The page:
Around 27% of deposit client files reviewed showed inaccurate information on the customer and beneficial owner. The figure for loan files was 11%.
In relation to the 390 customers included in the sample, the audit reveals that simple commercial database checks showed that approximately 10% of these customers are “politically exposed persons” (PEPs) that had not been detected or flagged by the banks. [This varied hugely between banks].
The institutions included in the sample appear to have been overly reliant on third parties in providing CDD [Customer Due Diligence] information in the absence of a risk-based verification of the underlying information provided. This is particularly evident with regard to multi-layered and less transparent ownership and control structures involving foreign jurisdictions generally considered to be of higher money laundering risk. (My Emphasis)
The current poor functioning of the Company Registry makes identity verification challenging. There is a large backlog of amendments to registration documents at the Company Registry and a lack of follow up for a significant number of unsubmitted annual returns and financial statements
The reports reveal that the banks failed to report a significant number of suspicious transactions to the authorities, including in very compelling cases. (My Emphasis)
It should be noted that the tone of the Summary Report above is noticeably harsher and more critical of Cyprus's AML procedures than that in the 2011 report below.
It's not my intention at all to dance on the grave of Cyprus's business model.
But to continue to blame the German Secret Service, or the Greens or Carsten Schneider (see below) and claim as Finance Minister, Haris Georgiades, that allegations of money laundering against Cyprus were, “a staged affair, achieved through hyperbole" is to damage the limited credibility of the Cypriot government at a time when it needs as much of it as it can get to negotiate credibly and successfully with the troika and other parties.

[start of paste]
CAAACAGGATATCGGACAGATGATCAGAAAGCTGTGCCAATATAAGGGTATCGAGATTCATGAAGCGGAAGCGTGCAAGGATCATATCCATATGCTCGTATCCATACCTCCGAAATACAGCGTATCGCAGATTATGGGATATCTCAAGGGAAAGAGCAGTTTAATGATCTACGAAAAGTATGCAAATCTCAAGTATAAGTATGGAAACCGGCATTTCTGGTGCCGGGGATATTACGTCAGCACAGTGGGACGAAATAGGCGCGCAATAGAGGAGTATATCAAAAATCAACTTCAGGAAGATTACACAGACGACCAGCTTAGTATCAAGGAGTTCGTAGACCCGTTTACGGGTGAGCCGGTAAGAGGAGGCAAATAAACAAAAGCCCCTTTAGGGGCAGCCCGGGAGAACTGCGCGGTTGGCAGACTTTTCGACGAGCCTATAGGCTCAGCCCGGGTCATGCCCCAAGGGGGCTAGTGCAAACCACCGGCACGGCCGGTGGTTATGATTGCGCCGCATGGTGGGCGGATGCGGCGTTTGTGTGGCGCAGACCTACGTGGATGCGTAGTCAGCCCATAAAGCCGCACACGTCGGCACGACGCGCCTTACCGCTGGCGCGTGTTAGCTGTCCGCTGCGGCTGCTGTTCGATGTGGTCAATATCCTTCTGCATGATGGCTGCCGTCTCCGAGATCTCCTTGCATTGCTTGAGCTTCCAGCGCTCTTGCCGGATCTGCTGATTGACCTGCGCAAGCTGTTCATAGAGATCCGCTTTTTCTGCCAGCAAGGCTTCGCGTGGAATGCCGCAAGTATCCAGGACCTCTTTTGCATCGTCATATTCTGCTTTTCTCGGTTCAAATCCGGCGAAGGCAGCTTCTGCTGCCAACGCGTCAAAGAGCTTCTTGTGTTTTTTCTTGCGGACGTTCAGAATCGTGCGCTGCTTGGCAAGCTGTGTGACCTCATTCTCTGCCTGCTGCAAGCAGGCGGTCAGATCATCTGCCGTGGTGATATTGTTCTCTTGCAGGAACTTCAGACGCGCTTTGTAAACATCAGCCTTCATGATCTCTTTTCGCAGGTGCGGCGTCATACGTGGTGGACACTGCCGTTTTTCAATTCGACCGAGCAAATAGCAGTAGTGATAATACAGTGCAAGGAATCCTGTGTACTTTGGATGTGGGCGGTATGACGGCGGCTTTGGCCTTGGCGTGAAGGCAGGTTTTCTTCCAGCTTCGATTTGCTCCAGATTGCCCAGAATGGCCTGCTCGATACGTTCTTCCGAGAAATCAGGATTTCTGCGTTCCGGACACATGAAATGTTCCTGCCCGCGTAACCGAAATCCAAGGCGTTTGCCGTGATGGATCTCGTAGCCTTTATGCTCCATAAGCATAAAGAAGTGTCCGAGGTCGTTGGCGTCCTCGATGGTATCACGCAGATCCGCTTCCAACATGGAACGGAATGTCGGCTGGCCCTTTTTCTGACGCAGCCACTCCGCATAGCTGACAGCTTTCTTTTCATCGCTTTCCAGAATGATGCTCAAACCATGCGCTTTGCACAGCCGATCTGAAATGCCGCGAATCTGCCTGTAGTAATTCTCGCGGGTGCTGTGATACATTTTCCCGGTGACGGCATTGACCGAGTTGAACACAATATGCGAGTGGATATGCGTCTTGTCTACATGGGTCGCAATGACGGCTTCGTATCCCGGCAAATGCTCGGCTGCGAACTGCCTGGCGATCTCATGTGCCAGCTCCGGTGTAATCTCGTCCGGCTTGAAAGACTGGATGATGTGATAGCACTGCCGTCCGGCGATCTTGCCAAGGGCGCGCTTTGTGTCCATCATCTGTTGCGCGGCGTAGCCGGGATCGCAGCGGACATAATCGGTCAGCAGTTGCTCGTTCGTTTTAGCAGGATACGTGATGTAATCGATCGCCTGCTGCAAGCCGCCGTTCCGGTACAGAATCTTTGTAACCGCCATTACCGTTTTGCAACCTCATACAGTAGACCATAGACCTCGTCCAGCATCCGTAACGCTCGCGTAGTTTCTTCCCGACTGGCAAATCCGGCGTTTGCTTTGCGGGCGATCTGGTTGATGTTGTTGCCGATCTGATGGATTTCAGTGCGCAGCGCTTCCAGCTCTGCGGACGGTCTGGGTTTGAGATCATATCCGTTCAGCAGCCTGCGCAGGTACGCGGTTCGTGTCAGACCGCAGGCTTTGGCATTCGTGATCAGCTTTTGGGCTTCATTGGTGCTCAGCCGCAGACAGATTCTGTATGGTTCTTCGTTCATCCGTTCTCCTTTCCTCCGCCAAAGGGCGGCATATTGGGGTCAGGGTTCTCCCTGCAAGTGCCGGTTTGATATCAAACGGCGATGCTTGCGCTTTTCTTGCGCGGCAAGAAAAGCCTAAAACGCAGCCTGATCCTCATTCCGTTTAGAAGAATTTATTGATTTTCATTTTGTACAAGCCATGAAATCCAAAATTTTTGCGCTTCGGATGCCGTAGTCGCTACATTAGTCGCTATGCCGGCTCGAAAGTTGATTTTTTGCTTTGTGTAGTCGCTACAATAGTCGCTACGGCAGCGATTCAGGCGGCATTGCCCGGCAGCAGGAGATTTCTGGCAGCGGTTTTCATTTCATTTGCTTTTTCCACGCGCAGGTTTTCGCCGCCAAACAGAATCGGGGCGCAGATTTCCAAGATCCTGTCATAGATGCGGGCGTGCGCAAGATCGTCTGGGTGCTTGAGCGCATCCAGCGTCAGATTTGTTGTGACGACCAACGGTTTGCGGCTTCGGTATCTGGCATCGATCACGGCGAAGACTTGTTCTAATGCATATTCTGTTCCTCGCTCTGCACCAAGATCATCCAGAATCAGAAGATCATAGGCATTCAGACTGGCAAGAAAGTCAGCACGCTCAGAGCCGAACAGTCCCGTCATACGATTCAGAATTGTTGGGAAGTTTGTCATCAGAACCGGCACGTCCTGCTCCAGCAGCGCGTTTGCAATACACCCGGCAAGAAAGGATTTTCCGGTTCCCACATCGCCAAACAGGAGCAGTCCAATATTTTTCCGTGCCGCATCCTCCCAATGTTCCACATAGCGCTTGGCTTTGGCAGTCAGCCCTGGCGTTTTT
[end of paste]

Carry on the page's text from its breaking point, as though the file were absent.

The two best investigative articles on possible money laundering in Cyprus I have come across are in the FT and Wall Street Journal (see also this good 2009 Business News Europe article that is referenced in the March 2011 briefing to the European Parliament Russian organised crime: the EU perspective).
Make up your own mind but for me there is enough smoke here to suggest something akin to a fire.
Also the Moneyval report of 2011, whilst praising Nicosia’s international co-operation and its 'extensive measures to enhance its compliance with customer due-diligence reports” called for more standalone convictions, asset seizures and on-site supervisory inspections. It would be interesting to know if these were stepped-up post 2011.
('Monyval' is the Council of Europe's Committee of Experts on the Evaluation of Anti-Money Laundering Measures and the Financing of Terrorism.)
For the Moneyval Cyprus September 2011 report (pp. 217) itself go here.
Some of the findings of the Moneyval 2010 4th Assessment visit reported in Spetember 2011 were:
- Recommendation to put in place a comprehensive national risk assessment of Monely Laundering and Terrorism Financing 'to adequately identify ML/TF risks and vulnerabilities, as well as the targeted sectors in the country ... Cyprus should [also] take appropriate measures to address those risks.